Crank: High Voltage (hereafter Crank 2) was not screened for critics, but they take their roles as cultural gatekeepers very seriously, and voluntarily produce assessments. Crank 2 has received mostly favorable reviews, with Salon and the New York Times among the dissenters. Neatly all of the reviews agree that the film is violent tripe, but the positive and negative reviews break on whether the films’ acknowledgment of its cartoonishness makes it safe for consumption.

This movie is not safe for consumption, and that’s what makes it great, one of the best theater experiences I’ve had in a very long time. To use a blunt and cliche comparison, the film is so punk. But let me elaborate on how it’s punk. The plot of the first Crank: this world is so boring that if I don’t get some excitement I’m going to die. I don’t care about anything so I’m going to kill until I do. Chev Chelios and co. have got no feelings for anybody else, are pretty vacant, and want to destroy passers-by. They may do so smirking, but don’t let that fool you–they mean it, man.

Continue reading ‘Crank High Voltage’

catch-all catch-up

Things I’m enthusiastic about:

1. Growing a beard.

I am working on a “playoff beard.” I haven’t shaved since I turned in my thesis, and don’t plan to until the day of my defense (next Tuesday). I’ve never gone this long without shaving before, and I’ve just reached the point where itchiness gives way to gentle fuzziness, food lands in it, and the wind blows through it. Instead of a bunch of hairs collecting on my face, it’s become a separate facial entity. New experiences!

2. Last night’s Lost. We’ve gone beyond the point of needing the show to fill in every little question we might have, but when they do let us in on secrets like why Miles demanded 3.2 million to help Ben in Season 4, we still appreciate it. It’s not a waste of time because the mysteries and the characters are finally aligned. Many feel like the show is about the battle between free will and destiny, but as the time travel storyline points out, this is simply a matter of perspective. Learning how our characters develop their perspectives is a pretty enriching experience.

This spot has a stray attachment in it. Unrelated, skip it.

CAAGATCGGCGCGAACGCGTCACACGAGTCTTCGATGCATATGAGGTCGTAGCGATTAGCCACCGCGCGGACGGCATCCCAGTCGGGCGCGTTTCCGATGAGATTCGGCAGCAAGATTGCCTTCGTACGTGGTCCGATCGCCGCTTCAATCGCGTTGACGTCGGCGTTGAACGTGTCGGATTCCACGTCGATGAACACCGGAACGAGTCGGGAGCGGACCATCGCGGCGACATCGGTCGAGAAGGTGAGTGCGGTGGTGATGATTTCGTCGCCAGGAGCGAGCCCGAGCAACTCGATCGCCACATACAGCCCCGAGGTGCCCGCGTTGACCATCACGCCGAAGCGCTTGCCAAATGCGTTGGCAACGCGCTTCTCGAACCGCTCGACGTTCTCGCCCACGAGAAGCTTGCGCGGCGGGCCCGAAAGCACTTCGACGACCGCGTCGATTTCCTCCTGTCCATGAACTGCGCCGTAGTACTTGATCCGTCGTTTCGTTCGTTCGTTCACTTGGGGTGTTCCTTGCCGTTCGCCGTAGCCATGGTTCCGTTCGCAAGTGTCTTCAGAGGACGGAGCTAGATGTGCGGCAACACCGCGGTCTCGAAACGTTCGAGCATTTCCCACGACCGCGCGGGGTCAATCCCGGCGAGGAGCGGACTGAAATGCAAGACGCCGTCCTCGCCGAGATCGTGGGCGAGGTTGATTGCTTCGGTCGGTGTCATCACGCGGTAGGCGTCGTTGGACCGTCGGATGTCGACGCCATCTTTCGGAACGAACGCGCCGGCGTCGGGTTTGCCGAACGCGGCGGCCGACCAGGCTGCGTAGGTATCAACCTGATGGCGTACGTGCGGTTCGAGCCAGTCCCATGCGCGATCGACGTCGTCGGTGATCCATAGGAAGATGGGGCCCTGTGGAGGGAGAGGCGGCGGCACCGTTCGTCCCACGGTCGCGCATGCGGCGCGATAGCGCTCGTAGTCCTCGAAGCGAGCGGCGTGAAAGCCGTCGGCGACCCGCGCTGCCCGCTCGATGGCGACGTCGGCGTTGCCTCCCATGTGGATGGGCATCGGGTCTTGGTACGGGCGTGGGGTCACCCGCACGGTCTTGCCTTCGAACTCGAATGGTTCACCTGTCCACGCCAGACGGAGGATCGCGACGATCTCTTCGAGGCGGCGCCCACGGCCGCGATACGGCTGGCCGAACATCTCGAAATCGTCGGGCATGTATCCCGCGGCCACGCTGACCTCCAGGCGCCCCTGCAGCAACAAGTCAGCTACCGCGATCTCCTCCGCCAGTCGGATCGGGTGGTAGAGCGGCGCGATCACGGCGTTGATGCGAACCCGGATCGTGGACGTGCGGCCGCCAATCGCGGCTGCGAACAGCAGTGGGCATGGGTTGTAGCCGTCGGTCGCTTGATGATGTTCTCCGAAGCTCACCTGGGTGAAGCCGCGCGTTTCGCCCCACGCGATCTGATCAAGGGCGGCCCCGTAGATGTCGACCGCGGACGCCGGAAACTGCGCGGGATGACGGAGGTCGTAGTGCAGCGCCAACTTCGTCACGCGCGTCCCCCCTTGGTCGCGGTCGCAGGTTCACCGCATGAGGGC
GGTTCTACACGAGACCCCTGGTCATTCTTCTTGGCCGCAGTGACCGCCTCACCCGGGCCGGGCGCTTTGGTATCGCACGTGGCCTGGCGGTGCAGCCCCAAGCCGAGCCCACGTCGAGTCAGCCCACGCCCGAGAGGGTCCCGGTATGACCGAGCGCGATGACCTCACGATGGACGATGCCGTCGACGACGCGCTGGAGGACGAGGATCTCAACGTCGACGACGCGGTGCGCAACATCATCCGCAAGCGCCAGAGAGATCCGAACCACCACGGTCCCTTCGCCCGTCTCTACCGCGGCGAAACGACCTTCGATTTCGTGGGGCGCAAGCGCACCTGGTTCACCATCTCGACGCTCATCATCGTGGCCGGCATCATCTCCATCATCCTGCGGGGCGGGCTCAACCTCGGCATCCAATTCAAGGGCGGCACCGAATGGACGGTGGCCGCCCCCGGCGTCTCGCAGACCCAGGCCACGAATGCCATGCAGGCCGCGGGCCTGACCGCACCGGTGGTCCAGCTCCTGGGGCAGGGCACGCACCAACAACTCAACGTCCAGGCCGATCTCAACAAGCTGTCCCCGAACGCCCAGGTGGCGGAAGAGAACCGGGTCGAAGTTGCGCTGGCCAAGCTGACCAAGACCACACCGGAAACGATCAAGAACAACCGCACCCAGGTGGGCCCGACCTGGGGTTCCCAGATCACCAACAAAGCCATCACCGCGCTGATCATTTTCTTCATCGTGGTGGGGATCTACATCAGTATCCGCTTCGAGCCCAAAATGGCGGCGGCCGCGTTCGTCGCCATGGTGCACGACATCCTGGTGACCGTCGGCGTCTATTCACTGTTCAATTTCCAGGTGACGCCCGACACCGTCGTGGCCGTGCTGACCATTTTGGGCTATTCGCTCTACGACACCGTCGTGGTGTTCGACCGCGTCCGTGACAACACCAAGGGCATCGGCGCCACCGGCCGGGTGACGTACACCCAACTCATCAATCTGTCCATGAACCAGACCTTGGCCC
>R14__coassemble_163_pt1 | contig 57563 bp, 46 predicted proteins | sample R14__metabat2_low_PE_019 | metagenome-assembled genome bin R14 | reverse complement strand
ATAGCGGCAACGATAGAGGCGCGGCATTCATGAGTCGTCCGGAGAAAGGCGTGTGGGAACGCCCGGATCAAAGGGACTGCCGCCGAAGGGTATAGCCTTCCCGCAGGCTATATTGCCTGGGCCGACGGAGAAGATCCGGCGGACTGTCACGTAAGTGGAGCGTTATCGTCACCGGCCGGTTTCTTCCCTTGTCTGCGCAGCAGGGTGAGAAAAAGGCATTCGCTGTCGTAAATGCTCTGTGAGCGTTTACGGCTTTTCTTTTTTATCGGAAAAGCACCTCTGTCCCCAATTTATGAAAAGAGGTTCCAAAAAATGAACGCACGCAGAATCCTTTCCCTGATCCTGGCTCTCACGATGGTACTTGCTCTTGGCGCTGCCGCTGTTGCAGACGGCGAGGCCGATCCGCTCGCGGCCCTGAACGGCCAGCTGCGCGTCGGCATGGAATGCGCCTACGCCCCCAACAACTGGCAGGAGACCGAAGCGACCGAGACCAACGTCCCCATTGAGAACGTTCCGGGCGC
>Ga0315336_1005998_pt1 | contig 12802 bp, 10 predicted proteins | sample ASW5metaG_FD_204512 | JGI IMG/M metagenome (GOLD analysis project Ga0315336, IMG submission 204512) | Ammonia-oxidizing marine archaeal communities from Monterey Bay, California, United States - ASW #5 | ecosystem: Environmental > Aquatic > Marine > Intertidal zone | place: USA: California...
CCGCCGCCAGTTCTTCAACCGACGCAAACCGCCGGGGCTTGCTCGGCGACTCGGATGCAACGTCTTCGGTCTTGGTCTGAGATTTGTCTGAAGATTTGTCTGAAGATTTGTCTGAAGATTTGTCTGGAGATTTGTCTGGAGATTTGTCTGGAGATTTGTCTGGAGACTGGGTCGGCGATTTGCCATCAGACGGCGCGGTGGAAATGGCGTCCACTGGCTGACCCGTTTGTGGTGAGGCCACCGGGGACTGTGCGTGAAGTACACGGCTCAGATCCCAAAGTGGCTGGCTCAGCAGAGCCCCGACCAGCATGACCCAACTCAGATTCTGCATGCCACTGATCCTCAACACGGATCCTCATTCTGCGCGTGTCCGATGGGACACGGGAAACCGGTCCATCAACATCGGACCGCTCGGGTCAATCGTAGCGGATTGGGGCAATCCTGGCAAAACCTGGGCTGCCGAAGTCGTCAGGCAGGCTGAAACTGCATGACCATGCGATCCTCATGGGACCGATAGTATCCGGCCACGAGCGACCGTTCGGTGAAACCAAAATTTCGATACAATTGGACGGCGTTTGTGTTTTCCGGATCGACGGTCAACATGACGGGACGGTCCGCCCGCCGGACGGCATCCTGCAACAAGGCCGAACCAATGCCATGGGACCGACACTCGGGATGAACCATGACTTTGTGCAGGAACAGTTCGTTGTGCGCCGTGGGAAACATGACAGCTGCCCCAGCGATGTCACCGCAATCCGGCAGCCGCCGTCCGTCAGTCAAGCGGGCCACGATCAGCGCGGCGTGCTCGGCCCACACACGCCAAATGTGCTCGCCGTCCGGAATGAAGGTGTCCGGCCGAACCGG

3. New music! Loving two albums in particular right now: Jewellery by Micachu and the Shapes, and Bitte Orca by The Dirty Projectors. The first has its lineage in british independent post-punk (Swell Maps are an obvious point of inspiration), but the noisiness is deceptive. Every piece of every song is vital. This is my favorite pop record this year. Bitte Orca still needs to be digested a little bit. I love the nod to Nico in “two doves” and feel like the arrangements on every song sparkle with life. If their previous two albums were marked by, respectively, lackadaisical creativity and exuberant slightness, here they’ve managed to combine the good qualities while excising the bad. Nothing as poppy as “Knotty Pine,” their song with David Byrne on the Dark Was The Night, compilation, but what is?